Sunday morning, and I’m thinking of my students who are about to graduate, and another Sunday when I was fifteen, and my mother was working in the laundry at a nursing home in Sumner, Illinois, where the population was around 1,000 at the time. She had to be at work at 5am, which meant I didn’t have to go to church because my father wasn’t interested, which meant I was pretty much free to do whatever I wanted, which meant I was walking the streets just to be out of the house.
That’s when I saw the man in the back of a pickup truck parked along the side of the street just past Perrott’s Grocery. I didn’t know if he was asleep, passed out, or dead. He was face-down on the bed of that truck, a checked shirt pulled out of his jeans, a cuff with snap buttons undone around his wrist, a pair of pointy-toed brown cowboy boots on his feet.
This was a time when I was close to losing myself, just another teenage boy rebelling against authority, going from an “A” student to one who was barely getting by in a number of classes, taking risks with shoplifting and drinking. Small potatoes compared to some, but still I was no one my parents would recognize. I’m certain I didn’t know who I was or what I was on my way to becoming.
Then I saw that man. I stopped awhile and took him in, this man who’d obviously spent a portion of his Saturday night on that truck bed in this drowsy town where the bells at the Christian Church were now ringing and where my mother, a gentle woman who loved me, was putting her hands into detergent so strong it left her with a wicked rash. My mother who’d taught grade school for thirty-eight years and was now sixty-two years old. My mother working the five-to-two shift and missing the church service she loved, while I walked uptown, went into Piper’s Sundries and stole a paperback biography of Janis Joplin, smoked a couple of Camel cigarettes, did everything I could to forget about that man in the truck, but he was always there. He still is. I can’t get him out of my head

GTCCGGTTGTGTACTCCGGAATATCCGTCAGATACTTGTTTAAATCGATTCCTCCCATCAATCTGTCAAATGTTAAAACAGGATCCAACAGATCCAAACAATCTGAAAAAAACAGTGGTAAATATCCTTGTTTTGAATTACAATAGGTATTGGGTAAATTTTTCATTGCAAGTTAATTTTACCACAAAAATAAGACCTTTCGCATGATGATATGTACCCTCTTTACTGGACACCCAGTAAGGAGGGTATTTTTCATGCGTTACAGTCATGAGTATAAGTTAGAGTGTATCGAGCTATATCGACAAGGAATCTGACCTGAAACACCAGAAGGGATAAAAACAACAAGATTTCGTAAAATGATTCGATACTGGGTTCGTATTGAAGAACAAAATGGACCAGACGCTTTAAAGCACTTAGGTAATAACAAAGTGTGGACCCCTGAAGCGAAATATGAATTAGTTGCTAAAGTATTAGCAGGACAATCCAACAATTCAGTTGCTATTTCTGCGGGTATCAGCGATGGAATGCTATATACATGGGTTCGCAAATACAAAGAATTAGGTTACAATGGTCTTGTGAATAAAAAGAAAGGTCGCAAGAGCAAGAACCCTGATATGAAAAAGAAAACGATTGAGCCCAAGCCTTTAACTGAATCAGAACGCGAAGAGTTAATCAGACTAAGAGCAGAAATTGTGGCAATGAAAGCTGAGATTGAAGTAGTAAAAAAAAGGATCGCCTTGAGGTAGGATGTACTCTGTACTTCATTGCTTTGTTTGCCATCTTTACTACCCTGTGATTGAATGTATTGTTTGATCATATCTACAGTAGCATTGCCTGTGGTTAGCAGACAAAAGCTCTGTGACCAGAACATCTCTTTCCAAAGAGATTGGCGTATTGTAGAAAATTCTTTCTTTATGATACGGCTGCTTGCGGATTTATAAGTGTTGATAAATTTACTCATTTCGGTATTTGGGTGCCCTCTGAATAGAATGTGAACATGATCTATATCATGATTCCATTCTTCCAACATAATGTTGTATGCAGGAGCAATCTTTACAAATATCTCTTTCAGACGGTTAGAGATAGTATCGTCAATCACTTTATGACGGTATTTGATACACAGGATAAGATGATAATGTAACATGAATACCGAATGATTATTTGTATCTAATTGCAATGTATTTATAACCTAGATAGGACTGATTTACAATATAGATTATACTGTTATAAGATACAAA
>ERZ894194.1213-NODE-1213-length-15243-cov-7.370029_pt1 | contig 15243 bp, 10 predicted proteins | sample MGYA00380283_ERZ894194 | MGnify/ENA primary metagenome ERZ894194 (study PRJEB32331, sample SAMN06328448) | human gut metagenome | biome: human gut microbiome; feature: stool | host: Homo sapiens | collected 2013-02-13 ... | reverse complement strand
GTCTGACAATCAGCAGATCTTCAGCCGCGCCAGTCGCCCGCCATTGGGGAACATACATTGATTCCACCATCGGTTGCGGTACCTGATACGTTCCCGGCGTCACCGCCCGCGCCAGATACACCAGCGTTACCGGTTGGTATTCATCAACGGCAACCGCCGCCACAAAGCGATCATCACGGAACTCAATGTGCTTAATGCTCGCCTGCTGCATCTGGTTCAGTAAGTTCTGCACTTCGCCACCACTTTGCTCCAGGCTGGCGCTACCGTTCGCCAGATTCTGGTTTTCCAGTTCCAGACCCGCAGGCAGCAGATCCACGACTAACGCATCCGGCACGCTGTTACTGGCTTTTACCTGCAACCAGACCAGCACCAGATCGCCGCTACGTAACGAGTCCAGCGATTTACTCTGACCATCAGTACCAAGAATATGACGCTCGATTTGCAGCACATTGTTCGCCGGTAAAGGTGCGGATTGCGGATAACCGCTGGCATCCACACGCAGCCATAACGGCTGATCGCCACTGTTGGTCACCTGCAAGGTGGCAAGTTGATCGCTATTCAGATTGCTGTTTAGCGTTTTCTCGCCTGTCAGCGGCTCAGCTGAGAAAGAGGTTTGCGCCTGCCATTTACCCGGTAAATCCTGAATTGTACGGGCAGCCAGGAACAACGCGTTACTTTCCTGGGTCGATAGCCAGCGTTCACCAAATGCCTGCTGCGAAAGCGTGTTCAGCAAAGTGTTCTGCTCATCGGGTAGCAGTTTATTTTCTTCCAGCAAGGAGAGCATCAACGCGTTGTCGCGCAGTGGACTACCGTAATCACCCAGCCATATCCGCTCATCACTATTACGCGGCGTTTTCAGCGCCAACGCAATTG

I wanted to be someone my mother would be proud to call her son. She took me to church that evening. She did her best to save me, and I wanted her to. It would take a few more years. It would take my mother’s unshakeable faith.
She was a teacher all her life, even after she retired. She knew how to see the best in people. She knew how to wait until they saw it in themselves. I saw that man in the truck on a Sunday morning, and I wanted to be better. It took a lot of Sundays for that to happen, but eventually it did, and, when it did, my mother didn’t act surprised. She’d been convinced all along that one day I’d pass through the darkness into the light. I’d find my talents and I’d love them too much to toss them away.
So, to my students, I say, love your talents, love yourselves, love the journeys you’re on, love the people around you. You’re going places, marvelous places you might not dare imagine. Trust me. I’ve seen the best of you. I know.